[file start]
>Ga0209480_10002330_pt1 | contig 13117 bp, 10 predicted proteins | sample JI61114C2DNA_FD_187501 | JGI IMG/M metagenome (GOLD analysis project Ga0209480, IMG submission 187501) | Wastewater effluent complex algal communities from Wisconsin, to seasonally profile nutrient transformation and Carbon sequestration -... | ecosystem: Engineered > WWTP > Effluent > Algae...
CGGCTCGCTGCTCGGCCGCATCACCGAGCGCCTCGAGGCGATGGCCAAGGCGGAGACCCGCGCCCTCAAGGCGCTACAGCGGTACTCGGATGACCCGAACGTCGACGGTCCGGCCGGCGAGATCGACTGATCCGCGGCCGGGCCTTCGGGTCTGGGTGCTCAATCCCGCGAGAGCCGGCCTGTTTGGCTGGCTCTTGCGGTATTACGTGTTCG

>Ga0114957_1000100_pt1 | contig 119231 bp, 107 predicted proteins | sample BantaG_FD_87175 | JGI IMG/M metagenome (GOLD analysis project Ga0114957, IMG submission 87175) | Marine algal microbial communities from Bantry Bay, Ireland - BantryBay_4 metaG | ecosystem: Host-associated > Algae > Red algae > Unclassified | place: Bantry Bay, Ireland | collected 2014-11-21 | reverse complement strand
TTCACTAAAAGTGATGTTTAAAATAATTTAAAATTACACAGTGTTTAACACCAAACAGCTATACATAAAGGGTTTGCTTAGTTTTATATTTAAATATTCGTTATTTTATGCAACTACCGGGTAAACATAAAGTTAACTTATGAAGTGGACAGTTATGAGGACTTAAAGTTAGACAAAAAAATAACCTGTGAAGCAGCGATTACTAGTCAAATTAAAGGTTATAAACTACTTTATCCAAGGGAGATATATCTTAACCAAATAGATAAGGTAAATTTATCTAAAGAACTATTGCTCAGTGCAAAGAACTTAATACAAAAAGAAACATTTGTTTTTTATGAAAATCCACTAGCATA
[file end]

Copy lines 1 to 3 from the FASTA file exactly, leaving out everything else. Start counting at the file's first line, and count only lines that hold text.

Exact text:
>Ga0209480_10002330_pt1 | contig 13117 bp, 10 predicted proteins | sample JI61114C2DNA_FD_187501 | JGI IMG/M metagenome (GOLD analysis project Ga0209480, IMG submission 187501) | Wastewater effluent complex algal communities from Wisconsin, to seasonally profile nutrient transformation and Carbon sequestration -... | ecosystem: Engineered > WWTP > Effluent > Algae...
CGGCTCGCTGCTCGGCCGCATCACCGAGCGCCTCGAGGCGATGGCCAAGGCGGAGACCCGCGCCCTCAAGGCGCTACAGCGGTACTCGGATGACCCGAACGTCGACGGTCCGGCCGGCGAGATCGACTGATCCGCGGCCGGGCCTTCGGGTCTGGGTGCTCAATCCCGCGAGAGCCGGCCTGTTTGGCTGGCTCTTGCGGTATTACGTGTTCG

>Ga0114957_1000100_pt1 | contig 119231 bp, 107 predicted proteins | sample BantaG_FD_87175 | JGI IMG/M metagenome (GOLD analysis project Ga0114957, IMG submission 87175) | Marine algal microbial communities from Bantry Bay, Ireland - BantryBay_4 metaG | ecosystem: Host-associated > Algae > Red algae > Unclassified | place: Bantry Bay, Ireland | collected 2014-11-21 | reverse complement strand